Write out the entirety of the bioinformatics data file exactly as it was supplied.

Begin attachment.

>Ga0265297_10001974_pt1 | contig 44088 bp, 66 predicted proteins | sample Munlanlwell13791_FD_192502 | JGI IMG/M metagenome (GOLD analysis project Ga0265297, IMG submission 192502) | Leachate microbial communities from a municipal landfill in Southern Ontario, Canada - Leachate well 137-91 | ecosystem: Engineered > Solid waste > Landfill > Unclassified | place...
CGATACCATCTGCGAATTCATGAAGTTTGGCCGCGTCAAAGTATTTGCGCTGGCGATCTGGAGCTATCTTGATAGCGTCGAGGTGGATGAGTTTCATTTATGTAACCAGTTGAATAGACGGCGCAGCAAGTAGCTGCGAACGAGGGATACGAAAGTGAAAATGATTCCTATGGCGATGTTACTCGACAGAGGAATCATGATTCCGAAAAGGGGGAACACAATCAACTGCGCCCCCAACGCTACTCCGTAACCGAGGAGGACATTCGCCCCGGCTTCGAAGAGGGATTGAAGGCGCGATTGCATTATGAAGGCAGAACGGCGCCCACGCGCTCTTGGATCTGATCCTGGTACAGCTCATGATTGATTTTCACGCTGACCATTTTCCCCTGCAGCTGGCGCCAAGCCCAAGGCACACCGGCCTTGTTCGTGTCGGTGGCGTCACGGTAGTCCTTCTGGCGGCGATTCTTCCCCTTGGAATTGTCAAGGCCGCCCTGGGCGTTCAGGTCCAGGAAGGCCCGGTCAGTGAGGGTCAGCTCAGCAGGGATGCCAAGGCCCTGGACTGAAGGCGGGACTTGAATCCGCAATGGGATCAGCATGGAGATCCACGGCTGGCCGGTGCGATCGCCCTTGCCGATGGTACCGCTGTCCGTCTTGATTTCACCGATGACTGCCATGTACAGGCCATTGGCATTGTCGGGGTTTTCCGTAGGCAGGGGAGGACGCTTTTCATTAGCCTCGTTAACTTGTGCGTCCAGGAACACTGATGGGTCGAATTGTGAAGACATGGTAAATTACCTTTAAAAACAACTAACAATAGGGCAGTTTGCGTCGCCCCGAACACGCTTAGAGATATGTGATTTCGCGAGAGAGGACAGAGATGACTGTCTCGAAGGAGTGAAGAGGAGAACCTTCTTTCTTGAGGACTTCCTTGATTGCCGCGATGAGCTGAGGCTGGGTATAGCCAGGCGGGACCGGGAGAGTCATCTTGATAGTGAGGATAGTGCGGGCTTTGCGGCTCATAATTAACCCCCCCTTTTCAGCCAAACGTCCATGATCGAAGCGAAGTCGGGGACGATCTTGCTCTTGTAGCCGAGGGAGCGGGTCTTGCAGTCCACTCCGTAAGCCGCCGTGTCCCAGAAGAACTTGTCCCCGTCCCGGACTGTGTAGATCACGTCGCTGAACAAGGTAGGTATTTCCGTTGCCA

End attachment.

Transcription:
>Ga0265297_10001974_pt1 | contig 44088 bp, 66 predicted proteins | sample Munlanlwell13791_FD_192502 | JGI IMG/M metagenome (GOLD analysis project Ga0265297, IMG submission 192502) | Leachate microbial communities from a municipal landfill in Southern Ontario, Canada - Leachate well 137-91 | ecosystem: Engineered > Solid waste > Landfill > Unclassified | place...
CGATACCATCTGCGAATTCATGAAGTTTGGCCGCGTCAAAGTATTTGCGCTGGCGATCTGGAGCTATCTTGATAGCGTCGAGGTGGATGAGTTTCATTTATGTAACCAGTTGAATAGACGGCGCAGCAAGTAGCTGCGAACGAGGGATACGAAAGTGAAAATGATTCCTATGGCGATGTTACTCGACAGAGGAATCATGATTCCGAAAAGGGGGAACACAATCAACTGCGCCCCCAACGCTACTCCGTAACCGAGGAGGACATTCGCCCCGGCTTCGAAGAGGGATTGAAGGCGCGATTGCATTATGAAGGCAGAACGGCGCCCACGCGCTCTTGGATCTGATCCTGGTACAGCTCATGATTGATTTTCACGCTGACCATTTTCCCCTGCAGCTGGCGCCAAGCCCAAGGCACACCGGCCTTGTTCGTGTCGGTGGCGTCACGGTAGTCCTTCTGGCGGCGATTCTTCCCCTTGGAATTGTCAAGGCCGCCCTGGGCGTTCAGGTCCAGGAAGGCCCGGTCAGTGAGGGTCAGCTCAGCAGGGATGCCAAGGCCCTGGACTGAAGGCGGGACTTGAATCCGCAATGGGATCAGCATGGAGATCCACGGCTGGCCGGTGCGATCGCCCTTGCCGATGGTACCGCTGTCCGTCTTGATTTCACCGATGACTGCCATGTACAGGCCATTGGCATTGTCGGGGTTTTCCGTAGGCAGGGGAGGACGCTTTTCATTAGCCTCGTTAACTTGTGCGTCCAGGAACACTGATGGGTCGAATTGTGAAGACATGGTAAATTACCTTTAAAAACAACTAACAATAGGGCAGTTTGCGTCGCCCCGAACACGCTTAGAGATATGTGATTTCGCGAGAGAGGACAGAGATGACTGTCTCGAAGGAGTGAAGAGGAGAACCTTCTTTCTTGAGGACTTCCTTGATTGCCGCGATGAGCTGAGGCTGGGTATAGCCAGGCGGGACCGGGAGAGTCATCTTGATAGTGAGGATAGTGCGGGCTTTGCGGCTCATAATTAACCCCCCCTTTTCAGCCAAACGTCCATGATCGAAGCGAAGTCGGGGACGATCTTGCTCTTGTAGCCGAGGGAGCGGGTCTTGCAGTCCACTCCGTAAGCCGCCGTGTCCCAGAAGAACTTGTCCCCGTCCCGGACTGTGTAGATCACGTCGCTGAACAAGGTAGGTATTTCCGTTGCCA